SANTO DOMINGO–Elsa’s winds weakened slightly on Saturday as the Caribbean storm churned toward Haiti and the Dominican Republic, where residents threatened by severe floods were being evacuated.
The U.S. National Hurricane Center (NHC) said an aircraft measured maximum sustained winds at 70 miles per hour (110 kph). This downgraded Elsa to a tropical storm from a hurricane, which is defined as having winds of at least 75 mph (121 kph).
Elsa was about 40 miles (70 km) south of the Dominican island of Isla Beata at 11 a.m. EST, according to the NHC.
In the Dominican Republic, officials evacuated people living near rivers and creeks in coastal Barahona province as severe flooding was forecast.
The capital Santo Domingo was under an extreme flooding alert too. Emergency groups said they had 2,500 centers ready for evacuated people.
Haiti, which saw 31 deaths in Hurricane Laura in August, had not ordered evacuations.
At a collapsed condominium building in Surfside, Florida, emergency officials said the remainder of the unstable structure could be demolished Sunday ahead of Elsa’s possible arrival as early as Monday.
The southern coast of the island of Hispaniola, which is home to the Dominican Republic and Haiti, remained under a hurricane warning, the NHC said. A hurricane watch covered Cuba’s eastern provinces. Jamaica was under a tropical storm warning.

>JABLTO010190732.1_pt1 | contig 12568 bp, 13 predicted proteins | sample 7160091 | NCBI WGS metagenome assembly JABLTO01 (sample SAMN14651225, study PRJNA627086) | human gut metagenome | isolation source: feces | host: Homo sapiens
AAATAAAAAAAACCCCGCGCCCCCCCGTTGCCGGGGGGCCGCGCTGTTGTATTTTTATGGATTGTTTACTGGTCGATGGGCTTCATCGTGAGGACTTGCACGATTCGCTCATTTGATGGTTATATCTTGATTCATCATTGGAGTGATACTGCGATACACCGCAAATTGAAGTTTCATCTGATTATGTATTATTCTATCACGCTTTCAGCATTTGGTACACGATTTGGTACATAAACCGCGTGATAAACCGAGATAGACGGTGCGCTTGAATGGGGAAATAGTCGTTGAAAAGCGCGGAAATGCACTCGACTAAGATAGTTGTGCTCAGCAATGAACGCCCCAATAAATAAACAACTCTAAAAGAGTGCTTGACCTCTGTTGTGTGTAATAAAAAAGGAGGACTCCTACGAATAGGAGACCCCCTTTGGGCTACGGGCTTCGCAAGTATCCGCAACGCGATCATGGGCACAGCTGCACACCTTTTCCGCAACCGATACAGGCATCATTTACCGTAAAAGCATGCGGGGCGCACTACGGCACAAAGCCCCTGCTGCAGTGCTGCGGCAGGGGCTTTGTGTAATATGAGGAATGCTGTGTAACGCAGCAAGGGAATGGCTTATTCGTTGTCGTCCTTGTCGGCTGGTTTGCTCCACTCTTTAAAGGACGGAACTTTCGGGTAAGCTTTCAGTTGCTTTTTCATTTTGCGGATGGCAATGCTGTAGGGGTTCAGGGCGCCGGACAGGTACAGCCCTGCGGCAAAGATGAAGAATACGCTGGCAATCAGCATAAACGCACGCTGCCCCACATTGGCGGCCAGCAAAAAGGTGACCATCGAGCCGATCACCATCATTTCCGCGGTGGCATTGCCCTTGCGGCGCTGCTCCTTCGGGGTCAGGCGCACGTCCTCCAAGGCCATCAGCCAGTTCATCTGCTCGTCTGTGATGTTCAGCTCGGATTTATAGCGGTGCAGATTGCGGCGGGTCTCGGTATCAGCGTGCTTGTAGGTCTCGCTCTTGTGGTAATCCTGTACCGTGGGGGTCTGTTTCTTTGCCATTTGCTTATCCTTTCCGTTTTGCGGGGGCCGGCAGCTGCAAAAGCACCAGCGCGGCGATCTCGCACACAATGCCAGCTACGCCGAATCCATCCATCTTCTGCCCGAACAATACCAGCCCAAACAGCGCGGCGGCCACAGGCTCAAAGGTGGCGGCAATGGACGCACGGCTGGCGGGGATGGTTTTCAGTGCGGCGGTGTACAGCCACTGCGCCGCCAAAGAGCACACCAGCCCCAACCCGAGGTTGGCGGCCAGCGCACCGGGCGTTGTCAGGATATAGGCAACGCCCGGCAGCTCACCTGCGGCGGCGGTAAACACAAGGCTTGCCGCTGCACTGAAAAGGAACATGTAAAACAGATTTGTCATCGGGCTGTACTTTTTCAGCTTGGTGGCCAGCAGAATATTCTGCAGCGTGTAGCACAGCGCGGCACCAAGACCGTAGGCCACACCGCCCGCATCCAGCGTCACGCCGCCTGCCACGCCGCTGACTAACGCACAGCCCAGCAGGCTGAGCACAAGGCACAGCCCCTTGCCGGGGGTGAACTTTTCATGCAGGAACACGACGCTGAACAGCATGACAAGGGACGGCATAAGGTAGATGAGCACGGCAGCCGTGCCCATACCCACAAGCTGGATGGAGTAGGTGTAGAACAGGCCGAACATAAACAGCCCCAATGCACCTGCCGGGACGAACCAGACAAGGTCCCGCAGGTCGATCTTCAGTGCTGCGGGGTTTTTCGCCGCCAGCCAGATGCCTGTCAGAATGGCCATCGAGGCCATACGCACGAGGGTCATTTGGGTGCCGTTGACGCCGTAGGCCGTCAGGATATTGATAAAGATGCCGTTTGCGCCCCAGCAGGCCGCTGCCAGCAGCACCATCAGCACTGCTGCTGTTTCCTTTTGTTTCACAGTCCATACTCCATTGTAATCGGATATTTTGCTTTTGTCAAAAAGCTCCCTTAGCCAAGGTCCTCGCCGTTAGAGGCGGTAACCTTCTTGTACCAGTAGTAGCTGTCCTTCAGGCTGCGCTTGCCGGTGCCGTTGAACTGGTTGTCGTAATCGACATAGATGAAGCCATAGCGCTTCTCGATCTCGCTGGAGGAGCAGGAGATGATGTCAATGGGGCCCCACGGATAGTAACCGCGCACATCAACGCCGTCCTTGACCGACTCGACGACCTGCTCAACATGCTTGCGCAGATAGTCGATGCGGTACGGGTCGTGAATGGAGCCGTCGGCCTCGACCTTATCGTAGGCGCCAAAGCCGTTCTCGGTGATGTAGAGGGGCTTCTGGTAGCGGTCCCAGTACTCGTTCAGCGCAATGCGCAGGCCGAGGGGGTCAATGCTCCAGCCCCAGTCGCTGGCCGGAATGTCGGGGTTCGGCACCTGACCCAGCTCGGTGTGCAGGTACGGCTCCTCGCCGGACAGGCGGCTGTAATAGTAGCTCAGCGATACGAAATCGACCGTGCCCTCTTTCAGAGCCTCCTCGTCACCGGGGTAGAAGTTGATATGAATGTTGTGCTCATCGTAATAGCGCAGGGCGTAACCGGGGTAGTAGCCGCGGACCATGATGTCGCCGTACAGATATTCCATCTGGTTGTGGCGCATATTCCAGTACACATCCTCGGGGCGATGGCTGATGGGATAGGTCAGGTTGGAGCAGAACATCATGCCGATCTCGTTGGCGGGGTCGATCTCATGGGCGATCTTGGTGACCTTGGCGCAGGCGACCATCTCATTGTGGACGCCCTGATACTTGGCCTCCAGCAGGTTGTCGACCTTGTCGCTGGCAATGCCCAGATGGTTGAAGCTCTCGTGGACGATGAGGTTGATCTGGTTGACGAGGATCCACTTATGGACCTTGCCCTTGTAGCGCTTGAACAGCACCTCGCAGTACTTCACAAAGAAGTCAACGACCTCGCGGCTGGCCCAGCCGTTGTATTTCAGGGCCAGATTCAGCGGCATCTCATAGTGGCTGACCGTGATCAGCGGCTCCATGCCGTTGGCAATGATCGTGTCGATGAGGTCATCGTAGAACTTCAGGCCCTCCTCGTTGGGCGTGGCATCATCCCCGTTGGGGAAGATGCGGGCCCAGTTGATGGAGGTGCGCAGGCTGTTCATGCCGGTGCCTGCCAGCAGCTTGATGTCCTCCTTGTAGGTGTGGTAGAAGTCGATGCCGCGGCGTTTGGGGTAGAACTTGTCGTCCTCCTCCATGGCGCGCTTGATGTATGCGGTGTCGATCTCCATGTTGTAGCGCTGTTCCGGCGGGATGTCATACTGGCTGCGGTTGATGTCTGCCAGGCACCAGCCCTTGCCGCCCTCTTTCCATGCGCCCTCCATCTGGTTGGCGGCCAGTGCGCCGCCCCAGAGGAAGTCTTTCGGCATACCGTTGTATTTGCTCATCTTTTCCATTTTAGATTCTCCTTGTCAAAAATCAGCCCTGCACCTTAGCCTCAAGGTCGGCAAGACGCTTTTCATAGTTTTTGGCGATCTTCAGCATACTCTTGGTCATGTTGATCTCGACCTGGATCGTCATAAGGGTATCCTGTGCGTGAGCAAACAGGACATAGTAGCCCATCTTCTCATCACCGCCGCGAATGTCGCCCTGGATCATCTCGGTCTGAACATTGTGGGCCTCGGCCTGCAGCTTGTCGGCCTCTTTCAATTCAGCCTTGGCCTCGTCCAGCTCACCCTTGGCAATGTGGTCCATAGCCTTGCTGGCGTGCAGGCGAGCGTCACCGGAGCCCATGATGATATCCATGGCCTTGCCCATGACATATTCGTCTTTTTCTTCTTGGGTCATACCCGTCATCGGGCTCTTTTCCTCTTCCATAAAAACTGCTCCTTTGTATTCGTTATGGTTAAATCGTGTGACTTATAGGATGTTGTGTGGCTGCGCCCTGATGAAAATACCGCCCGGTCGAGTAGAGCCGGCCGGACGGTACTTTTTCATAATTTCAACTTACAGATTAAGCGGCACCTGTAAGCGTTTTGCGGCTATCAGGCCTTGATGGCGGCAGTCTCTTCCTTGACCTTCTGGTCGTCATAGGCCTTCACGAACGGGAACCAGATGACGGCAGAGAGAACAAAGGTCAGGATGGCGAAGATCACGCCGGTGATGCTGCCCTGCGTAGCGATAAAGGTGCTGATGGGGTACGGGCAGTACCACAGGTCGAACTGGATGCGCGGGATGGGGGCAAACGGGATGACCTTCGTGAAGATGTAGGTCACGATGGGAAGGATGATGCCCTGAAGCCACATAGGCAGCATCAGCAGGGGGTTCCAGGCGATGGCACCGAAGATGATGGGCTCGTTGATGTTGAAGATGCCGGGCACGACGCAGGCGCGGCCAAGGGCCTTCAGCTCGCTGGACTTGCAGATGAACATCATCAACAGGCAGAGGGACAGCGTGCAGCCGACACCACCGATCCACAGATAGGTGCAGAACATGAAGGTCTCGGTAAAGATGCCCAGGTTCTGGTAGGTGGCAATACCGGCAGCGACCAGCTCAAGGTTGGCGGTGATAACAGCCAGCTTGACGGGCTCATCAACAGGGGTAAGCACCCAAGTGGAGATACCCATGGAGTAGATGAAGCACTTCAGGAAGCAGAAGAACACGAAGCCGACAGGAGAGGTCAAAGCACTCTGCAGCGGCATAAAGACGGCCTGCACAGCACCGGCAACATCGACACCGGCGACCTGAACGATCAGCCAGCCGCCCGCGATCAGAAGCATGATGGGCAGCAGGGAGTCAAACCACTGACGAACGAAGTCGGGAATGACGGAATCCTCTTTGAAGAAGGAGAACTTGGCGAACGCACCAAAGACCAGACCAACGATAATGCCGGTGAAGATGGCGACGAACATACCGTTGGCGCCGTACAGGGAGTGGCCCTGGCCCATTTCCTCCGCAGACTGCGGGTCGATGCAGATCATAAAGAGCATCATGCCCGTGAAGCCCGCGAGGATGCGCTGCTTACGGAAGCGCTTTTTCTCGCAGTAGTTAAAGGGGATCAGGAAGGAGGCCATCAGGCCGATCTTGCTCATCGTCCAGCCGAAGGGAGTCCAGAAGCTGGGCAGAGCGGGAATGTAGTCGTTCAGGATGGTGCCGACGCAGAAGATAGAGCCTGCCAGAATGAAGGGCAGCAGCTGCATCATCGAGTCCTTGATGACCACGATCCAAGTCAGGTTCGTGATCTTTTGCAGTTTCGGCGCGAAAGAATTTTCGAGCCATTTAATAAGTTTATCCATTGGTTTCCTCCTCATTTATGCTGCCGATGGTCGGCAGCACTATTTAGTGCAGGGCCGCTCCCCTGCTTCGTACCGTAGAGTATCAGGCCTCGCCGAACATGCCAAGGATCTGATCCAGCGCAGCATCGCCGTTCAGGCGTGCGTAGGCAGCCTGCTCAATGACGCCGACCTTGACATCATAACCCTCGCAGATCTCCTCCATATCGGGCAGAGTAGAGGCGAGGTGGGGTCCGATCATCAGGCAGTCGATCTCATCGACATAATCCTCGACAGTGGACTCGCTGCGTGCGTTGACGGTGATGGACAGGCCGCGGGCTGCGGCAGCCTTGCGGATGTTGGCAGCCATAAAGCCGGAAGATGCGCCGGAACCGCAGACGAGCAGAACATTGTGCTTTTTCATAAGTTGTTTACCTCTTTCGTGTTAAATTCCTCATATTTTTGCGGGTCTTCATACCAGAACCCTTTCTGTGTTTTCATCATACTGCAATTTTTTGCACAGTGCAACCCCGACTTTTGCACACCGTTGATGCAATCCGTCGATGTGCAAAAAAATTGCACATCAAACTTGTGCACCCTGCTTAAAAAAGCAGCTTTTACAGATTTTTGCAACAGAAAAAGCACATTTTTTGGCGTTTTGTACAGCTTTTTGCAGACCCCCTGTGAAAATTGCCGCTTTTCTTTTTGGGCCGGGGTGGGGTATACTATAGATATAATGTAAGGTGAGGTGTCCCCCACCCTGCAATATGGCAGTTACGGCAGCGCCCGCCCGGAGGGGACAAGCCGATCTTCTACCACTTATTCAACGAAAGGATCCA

Conditions were likely to deteriorate in the coming hours, the NHC said. Elsa’s forward speed was expected to decrease later on Saturday while maximum wind speeds would stay about the same until Sunday or Monday, when Elsa was expected to be near or over Cuba.
Millions of Cubans tried to prepare for heavy rainfall and flooding amid a surge in coronavirus infections, with cases reaching a record 3,500 on Friday.
“Imagine, our lives have been in danger for more than a year and a half because of the coronavirus and now the hurricanes are coming,” Esther Garcia, a homemaker in eastern Santiago de Cuba, said by phone.
Ranchers moved livestock to higher ground, farmers harvested what crops they could, city dwellers searched for food, and residents downstream from reservoirs and rivers prepared to evacuate, according to local media reports.
The storm on Friday blew roofs off homes, toppled trees, and sparked flooding in Barbados. It then pounded St. Vincent with heavy rain and winds of 85 mph (140 kph), which battered banana and plaintain crops.
Elsa’s storm surge was expected to raise water levels by as much as 2 to 5 feet (61 to 152 cm) above normal in some areas. Puerto Rico could receive up to 5 inches (13 cm) of rain, the NHC said.
By Ezequiel Abiu Lopez, Kate Chappell, and Nelson Acosta